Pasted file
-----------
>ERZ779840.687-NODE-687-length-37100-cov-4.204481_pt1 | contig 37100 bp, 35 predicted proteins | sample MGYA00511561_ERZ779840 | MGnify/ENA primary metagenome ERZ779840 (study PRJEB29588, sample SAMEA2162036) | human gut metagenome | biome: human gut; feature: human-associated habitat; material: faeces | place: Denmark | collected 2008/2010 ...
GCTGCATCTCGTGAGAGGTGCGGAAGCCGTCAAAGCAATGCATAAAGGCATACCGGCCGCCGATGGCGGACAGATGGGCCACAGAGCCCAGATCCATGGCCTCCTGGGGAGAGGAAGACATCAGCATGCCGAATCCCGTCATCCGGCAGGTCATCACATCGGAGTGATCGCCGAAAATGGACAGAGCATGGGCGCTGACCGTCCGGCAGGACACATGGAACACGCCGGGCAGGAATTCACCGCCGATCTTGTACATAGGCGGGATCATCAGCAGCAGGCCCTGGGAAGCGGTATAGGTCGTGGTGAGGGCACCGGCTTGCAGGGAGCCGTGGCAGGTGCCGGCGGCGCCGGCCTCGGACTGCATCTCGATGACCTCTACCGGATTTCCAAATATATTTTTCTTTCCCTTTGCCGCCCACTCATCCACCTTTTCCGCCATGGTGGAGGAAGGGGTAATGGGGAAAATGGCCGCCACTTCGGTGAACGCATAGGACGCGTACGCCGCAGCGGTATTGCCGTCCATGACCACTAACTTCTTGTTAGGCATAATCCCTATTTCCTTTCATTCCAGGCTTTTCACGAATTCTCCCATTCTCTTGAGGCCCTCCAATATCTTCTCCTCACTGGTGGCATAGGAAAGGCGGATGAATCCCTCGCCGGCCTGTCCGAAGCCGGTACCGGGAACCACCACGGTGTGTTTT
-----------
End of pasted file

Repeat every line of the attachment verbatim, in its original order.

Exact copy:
>ERZ779840.687-NODE-687-length-37100-cov-4.204481_pt1 | contig 37100 bp, 35 predicted proteins | sample MGYA00511561_ERZ779840 | MGnify/ENA primary metagenome ERZ779840 (study PRJEB29588, sample SAMEA2162036) | human gut metagenome | biome: human gut; feature: human-associated habitat; material: faeces | place: Denmark | collected 2008/2010 ...
GCTGCATCTCGTGAGAGGTGCGGAAGCCGTCAAAGCAATGCATAAAGGCATACCGGCCGCCGATGGCGGACAGATGGGCCACAGAGCCCAGATCCATGGCCTCCTGGGGAGAGGAAGACATCAGCATGCCGAATCCCGTCATCCGGCAGGTCATCACATCGGAGTGATCGCCGAAAATGGACAGAGCATGGGCGCTGACCGTCCGGCAGGACACATGGAACACGCCGGGCAGGAATTCACCGCCGATCTTGTACATAGGCGGGATCATCAGCAGCAGGCCCTGGGAAGCGGTATAGGTCGTGGTGAGGGCACCGGCTTGCAGGGAGCCGTGGCAGGTGCCGGCGGCGCCGGCCTCGGACTGCATCTCGATGACCTCTACCGGATTTCCAAATATATTTTTCTTTCCCTTTGCCGCCCACTCATCCACCTTTTCCGCCATGGTGGAGGAAGGGGTAATGGGGAAAATGGCCGCCACTTCGGTGAACGCATAGGACGCGTACGCCGCAGCGGTATTGCCGTCCATGACCACTAACTTCTTGTTAGGCATAATCCCTATTTCCTTTCATTCCAGGCTTTTCACGAATTCTCCCATTCTCTTGAGGCCCTCCAATATCTTCTCCTCACTGGTGGCATAGGAAAGGCGGATGAATCCCTCGCCGGCCTGTCCGAAGCCGGTACCGGGAACCACCACGGTGTGTTTT